Read the full article

Film stills by Merrick Morton (Sony Pictures)

Other in-depth articles on films by David Fincher on Cinephilia & Beyond:

Alien3: “Take all of the responsibility, because you’re going to get all of the blame”

Se7en: A Rain-Drenched, Somber, Gut-Wrenching Thriller that Restored David Fincher’s Faith in Filmmaking

Downwards Is the Only Way Forwards: Welcome to David Fincher’s The Game

Fight Club’: David Fincher’s Stylish Exploration of Modern-Day Man’s Estrangement and Disillusionment

Fincher’s Zodiac As Easily One Of The Best Thrillers Of The Millennium So Far

Cinephilia & Beyond, one of the finest websites dedicated to the art and craft of Film, is struggling financially and needs your support: DONATE

Anarchy in the U.S.A.

Flashback: Fight Club

Talking about one of the most divisive films of the 1990s, as director David Fincher teamed with first-time feature cinematographer Jeff Cronenweth, ASC to craft a tale of modern disillusionment.

Director David Fincher teams with first-time feature cinematographer Jeff Cronenweth to craft a tale of modern disillusionment in Fight Club.

Christopher Probst [ASC]
Unit photography by Merrick Morton [SMPSP]
November 1999
American Cinematographer

In his 1996 novel Fight Club, writer Chuck Palahniuk posed this question: What do you do when you realize the world is not destined to be your oyster, when you recognize the innocuous banalities of everyday life as nothing more than a severely loosened lid on a seething underworld cauldron of unchecked impulses and social atrocities?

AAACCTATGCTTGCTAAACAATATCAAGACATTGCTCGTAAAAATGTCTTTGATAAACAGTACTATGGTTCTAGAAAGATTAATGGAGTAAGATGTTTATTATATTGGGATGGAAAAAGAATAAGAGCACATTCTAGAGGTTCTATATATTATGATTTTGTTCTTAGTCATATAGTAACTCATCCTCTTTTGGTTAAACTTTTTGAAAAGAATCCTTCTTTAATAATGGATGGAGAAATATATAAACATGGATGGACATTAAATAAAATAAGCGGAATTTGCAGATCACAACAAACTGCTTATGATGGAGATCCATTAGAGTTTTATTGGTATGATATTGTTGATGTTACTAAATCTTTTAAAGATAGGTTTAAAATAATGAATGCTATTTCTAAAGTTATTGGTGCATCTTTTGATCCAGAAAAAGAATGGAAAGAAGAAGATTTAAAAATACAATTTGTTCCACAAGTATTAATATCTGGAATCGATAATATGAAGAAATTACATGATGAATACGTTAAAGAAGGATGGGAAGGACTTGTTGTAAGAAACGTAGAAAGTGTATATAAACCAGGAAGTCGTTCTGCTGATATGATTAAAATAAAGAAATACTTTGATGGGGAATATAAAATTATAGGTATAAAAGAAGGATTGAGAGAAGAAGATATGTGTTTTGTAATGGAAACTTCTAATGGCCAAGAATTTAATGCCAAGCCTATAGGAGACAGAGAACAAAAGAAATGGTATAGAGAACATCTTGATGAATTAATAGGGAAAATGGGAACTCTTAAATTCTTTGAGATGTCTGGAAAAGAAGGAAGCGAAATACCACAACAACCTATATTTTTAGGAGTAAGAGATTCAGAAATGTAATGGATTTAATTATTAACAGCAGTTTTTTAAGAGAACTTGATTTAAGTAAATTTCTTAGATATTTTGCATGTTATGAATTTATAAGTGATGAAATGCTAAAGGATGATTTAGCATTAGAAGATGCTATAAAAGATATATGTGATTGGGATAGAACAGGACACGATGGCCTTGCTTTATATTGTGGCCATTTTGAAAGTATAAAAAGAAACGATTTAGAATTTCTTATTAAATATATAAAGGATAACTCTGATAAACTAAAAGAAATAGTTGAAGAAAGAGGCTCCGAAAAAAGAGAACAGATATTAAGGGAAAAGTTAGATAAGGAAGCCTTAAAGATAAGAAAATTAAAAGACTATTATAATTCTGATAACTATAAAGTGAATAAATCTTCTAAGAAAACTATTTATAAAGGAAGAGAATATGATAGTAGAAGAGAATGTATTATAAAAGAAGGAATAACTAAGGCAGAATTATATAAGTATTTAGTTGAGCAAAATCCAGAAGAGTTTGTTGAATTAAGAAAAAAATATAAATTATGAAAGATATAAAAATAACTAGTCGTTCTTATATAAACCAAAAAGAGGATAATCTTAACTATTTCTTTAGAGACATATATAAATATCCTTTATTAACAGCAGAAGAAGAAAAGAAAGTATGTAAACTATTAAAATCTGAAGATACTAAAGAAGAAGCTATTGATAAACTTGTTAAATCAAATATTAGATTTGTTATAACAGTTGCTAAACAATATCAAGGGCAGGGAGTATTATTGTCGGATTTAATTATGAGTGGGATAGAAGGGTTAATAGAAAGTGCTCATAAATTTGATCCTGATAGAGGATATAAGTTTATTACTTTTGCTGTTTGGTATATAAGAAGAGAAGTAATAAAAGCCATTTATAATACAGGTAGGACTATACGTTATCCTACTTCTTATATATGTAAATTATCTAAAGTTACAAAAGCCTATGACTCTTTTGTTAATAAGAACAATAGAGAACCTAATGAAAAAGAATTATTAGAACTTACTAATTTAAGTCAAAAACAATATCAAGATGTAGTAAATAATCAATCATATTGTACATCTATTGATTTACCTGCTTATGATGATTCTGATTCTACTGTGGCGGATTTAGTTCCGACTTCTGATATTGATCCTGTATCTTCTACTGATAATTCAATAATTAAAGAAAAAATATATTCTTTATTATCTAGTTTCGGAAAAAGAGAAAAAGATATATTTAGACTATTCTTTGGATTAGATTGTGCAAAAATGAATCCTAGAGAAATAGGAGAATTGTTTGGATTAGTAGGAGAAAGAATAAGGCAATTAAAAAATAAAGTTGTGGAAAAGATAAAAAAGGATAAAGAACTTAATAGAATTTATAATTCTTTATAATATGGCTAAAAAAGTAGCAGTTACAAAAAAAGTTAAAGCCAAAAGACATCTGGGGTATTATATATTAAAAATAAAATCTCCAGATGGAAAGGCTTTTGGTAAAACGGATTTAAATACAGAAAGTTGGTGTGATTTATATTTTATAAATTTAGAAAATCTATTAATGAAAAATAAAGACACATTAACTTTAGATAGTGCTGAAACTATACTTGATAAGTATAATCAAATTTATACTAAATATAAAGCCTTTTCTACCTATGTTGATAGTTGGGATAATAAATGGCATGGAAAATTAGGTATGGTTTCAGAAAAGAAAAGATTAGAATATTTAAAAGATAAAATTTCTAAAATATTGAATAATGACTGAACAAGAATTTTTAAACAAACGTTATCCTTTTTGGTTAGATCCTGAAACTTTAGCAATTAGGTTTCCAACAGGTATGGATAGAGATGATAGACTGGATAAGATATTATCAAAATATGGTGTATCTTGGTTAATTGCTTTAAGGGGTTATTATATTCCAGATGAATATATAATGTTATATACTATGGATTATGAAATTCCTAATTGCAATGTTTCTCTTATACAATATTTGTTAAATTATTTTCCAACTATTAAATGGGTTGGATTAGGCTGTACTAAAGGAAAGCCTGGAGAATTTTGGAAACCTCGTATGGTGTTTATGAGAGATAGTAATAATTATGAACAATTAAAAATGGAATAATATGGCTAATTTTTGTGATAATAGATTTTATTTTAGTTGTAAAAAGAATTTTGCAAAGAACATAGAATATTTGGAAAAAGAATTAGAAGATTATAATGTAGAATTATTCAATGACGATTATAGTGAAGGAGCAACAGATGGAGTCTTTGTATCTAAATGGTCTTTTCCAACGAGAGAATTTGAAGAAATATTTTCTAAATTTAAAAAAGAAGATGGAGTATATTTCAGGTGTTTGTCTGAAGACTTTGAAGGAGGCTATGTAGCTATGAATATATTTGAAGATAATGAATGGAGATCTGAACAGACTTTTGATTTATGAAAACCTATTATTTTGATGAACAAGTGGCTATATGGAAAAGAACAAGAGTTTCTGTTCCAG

Director David Fincher is no stranger to this theme. All of his previous films, Alien3 (see AC July ‘92), Seven (AC Oct. ‘95) and The Game (AC Sept. ‘97), have explored the dark side of the human psyche. With Fight Club, Fincher once again demonstrates his affinity for this bleak and foreboding realm, displaying a deft cinematic sensibility and a gift for taut visual execution.

Fight Club opens as its disenfranchised — and nameless — narrator (Edward Norton) feigns illness and begins attending cancer-patient support group meetings in a vain attempt to find purpose within his lonely, mundane existence. Through a chance encounter on an airplane, he meets the enigmatic Tyler Durden (Brad Pitt), the organizer of Fight Club, an underground group of young men who take part in bare-knuckle brawls concocted to vent their pre-apocalyptic angst.

Fincher has worked with a score of prominent cinematographers on commercials, music videos and feature films. Interestingly, he began shooting Alien3 with the late Jordan Cronenweth, ASC — who left the production due to his battle with Parkinson’s disease, and was replaced by Alex Thomson, BSC. For Fight Club, Fincher enlisted Jordan’s son, Jeff Cronenweth [ASC], to realize his uniquely dystopian vision.

Read the full article

Cronenweth (wearing cap, just behind the camera on left) and his crew set up double coverage for a conversation scene between Tyler Durden (Brad Pitt) and the film’s nameless narrator (Edward Norton).